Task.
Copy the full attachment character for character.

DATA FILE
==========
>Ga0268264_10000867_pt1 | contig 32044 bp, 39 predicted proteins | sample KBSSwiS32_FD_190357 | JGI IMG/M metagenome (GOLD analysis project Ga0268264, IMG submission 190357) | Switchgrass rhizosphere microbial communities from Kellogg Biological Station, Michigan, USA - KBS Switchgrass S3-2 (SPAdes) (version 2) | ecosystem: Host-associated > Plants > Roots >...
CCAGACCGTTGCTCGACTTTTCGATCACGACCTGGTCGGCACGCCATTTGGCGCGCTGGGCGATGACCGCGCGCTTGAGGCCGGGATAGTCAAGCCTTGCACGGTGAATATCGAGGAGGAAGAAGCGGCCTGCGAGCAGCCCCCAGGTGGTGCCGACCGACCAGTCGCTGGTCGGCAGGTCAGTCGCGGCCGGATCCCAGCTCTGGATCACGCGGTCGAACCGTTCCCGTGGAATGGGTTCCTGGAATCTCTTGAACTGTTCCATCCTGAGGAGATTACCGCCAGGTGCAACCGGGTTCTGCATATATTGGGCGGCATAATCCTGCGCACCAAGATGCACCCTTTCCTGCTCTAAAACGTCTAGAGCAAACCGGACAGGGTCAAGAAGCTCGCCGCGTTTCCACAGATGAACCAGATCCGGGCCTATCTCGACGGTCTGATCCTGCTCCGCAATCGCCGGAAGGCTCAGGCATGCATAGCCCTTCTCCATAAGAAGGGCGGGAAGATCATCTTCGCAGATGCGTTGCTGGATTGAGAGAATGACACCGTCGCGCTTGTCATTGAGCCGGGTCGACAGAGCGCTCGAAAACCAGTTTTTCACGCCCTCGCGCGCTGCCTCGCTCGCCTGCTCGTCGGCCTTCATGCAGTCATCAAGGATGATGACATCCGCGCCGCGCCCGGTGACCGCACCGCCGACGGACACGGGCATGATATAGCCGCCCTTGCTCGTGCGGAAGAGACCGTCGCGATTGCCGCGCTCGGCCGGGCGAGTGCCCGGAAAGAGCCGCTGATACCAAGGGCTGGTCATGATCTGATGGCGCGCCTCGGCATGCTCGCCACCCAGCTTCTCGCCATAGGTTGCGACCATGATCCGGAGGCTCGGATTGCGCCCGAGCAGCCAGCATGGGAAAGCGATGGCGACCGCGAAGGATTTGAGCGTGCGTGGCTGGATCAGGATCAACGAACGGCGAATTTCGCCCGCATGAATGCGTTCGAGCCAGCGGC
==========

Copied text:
>Ga0268264_10000867_pt1 | contig 32044 bp, 39 predicted proteins | sample KBSSwiS32_FD_190357 | JGI IMG/M metagenome (GOLD analysis project Ga0268264, IMG submission 190357) | Switchgrass rhizosphere microbial communities from Kellogg Biological Station, Michigan, USA - KBS Switchgrass S3-2 (SPAdes) (version 2) | ecosystem: Host-associated > Plants > Roots >...
CCAGACCGTTGCTCGACTTTTCGATCACGACCTGGTCGGCACGCCATTTGGCGCGCTGGGCGATGACCGCGCGCTTGAGGCCGGGATAGTCAAGCCTTGCACGGTGAATATCGAGGAGGAAGAAGCGGCCTGCGAGCAGCCCCCAGGTGGTGCCGACCGACCAGTCGCTGGTCGGCAGGTCAGTCGCGGCCGGATCCCAGCTCTGGATCACGCGGTCGAACCGTTCCCGTGGAATGGGTTCCTGGAATCTCTTGAACTGTTCCATCCTGAGGAGATTACCGCCAGGTGCAACCGGGTTCTGCATATATTGGGCGGCATAATCCTGCGCACCAAGATGCACCCTTTCCTGCTCTAAAACGTCTAGAGCAAACCGGACAGGGTCAAGAAGCTCGCCGCGTTTCCACAGATGAACCAGATCCGGGCCTATCTCGACGGTCTGATCCTGCTCCGCAATCGCCGGAAGGCTCAGGCATGCATAGCCCTTCTCCATAAGAAGGGCGGGAAGATCATCTTCGCAGATGCGTTGCTGGATTGAGAGAATGACACCGTCGCGCTTGTCATTGAGCCGGGTCGACAGAGCGCTCGAAAACCAGTTTTTCACGCCCTCGCGCGCTGCCTCGCTCGCCTGCTCGTCGGCCTTCATGCAGTCATCAAGGATGATGACATCCGCGCCGCGCCCGGTGACCGCACCGCCGACGGACACGGGCATGATATAGCCGCCCTTGCTCGTGCGGAAGAGACCGTCGCGATTGCCGCGCTCGGCCGGGCGAGTGCCCGGAAAGAGCCGCTGATACCAAGGGCTGGTCATGATCTGATGGCGCGCCTCGGCATGCTCGCCACCCAGCTTCTCGCCATAGGTTGCGACCATGATCCGGAGGCTCGGATTGCGCCCGAGCAGCCAGCATGGGAAAGCGATGGCGACCGCGAAGGATTTGAGCGTGCGTGGCTGGATCAGGATCAACGAACGGCGAATTTCGCCCGCATGAATGCGTTCGAGCCAGCGGC